Archaeologists working on an emergency restoration project on the 6th-century church at the monastery of Abu-Fana in Mallawi, Minya, the condition of which is deemed life threatening, found three linen packets containing 370 old coins. The packets were uncovered during work to lift the rubble around the wall surrounding the old church.
Gamal Mustafa, Head of the Islamic, Coptic and Jewish antiquities sector at the Ministry of Antiquities, said that the coin packets were found buried at two metres deep. He said that 29 coins date back to the Roman era, and 341 coins date to the Islamic era. They are currently undergoing restoration and cataloguing, he said.
The Ministry of Tourism and Antiquities has assigned an archaeological mission to conduct excavations around the church to uncover its main entrance and surrounding buildings.
The monastery of St Epiphanius, known as Abu-Fana, is a 4th-century monastery that belongs to the first wave of monastic movements. It is located in the Minya region of Mallawi, some 300km south of Cairo, and is a thriving monastery to this day.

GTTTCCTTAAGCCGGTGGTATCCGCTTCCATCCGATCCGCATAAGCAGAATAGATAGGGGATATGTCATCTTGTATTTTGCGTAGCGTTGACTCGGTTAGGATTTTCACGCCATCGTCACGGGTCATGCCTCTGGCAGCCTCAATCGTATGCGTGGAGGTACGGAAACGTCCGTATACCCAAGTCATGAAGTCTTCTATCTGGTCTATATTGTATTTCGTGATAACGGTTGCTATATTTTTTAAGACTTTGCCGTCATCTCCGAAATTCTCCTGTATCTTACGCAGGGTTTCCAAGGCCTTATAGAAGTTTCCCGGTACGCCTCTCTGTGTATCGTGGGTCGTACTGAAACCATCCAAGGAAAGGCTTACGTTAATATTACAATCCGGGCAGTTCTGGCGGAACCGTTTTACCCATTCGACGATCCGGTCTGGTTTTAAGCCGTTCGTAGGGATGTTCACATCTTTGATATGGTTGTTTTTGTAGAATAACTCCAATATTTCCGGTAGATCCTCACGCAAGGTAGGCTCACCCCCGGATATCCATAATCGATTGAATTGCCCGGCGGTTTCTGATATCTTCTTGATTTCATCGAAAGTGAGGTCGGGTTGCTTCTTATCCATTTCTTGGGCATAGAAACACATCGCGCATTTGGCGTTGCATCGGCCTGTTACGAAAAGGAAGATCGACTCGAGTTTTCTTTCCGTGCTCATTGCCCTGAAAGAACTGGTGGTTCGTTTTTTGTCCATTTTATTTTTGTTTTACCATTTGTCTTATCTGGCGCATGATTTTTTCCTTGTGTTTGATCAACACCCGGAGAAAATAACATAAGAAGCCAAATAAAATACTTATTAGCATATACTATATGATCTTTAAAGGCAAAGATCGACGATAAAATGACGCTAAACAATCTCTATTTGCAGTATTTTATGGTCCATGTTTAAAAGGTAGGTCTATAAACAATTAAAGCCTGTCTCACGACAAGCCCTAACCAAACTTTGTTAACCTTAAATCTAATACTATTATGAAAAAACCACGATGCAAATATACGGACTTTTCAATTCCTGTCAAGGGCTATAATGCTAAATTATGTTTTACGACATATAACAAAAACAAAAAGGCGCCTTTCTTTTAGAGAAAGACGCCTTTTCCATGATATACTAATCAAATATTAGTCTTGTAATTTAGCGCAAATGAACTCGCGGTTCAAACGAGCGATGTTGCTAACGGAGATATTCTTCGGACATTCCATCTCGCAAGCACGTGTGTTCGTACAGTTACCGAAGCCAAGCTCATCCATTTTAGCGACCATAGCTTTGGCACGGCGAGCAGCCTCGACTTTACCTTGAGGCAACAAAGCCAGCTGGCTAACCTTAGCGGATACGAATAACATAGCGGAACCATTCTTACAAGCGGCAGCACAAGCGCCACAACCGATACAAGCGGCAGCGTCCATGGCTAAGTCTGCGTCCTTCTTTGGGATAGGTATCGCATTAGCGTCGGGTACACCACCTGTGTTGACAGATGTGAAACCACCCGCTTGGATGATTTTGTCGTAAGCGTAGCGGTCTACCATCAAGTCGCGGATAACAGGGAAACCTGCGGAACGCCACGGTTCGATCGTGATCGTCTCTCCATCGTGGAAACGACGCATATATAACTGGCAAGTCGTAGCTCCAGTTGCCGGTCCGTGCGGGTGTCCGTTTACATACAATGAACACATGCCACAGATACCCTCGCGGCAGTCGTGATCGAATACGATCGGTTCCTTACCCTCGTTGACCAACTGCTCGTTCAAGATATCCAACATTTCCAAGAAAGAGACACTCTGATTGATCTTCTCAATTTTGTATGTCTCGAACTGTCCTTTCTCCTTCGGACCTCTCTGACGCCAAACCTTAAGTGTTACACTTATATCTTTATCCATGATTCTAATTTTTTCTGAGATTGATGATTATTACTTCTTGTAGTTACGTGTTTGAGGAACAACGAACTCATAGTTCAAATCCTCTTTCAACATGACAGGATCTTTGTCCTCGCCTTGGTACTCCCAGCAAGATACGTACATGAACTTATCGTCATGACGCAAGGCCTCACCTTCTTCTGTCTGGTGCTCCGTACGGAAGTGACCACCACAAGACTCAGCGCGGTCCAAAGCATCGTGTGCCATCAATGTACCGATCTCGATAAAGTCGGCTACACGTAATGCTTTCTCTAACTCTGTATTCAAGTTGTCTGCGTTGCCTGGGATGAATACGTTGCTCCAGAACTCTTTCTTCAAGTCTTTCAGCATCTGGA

Abu-Fana’s had been the scene of a tragic incident on 1 December 2019. Three Copts, among them two children, met their death; and three others were injured when the wall surrounding the 6th-century church collapsed and fell on them.
The victims, from the Assiut town of Qoussiya, had gone to the monastery on pilgrimage to attend Mass at the old church. The wall which fell on them was the mud brick western wall of the church courtyard. The 260-square-metre mud brick church is still in use today for worship.
Given that the 4th-century monastery and its 6th-century church are listed with the Ministry of Antiquities, the Ministry referred the case to the public prosecutor. It claimed that it had addressed the Coptic Church more than once last year on taking the necessary measures and providing the funds required for restoration of the declining church building. Egyptian law 117/1983 says that cost of restoration of antique buildings at old churches or mosques should be shouldered by the respective religious authority jointly with the Ministry of Antiquities, under supervision of the Supreme Council of Antiquities. The monastery, for its part, alleged that the ministry had procrastinated in issuing the required restoration permits.
4 January 2020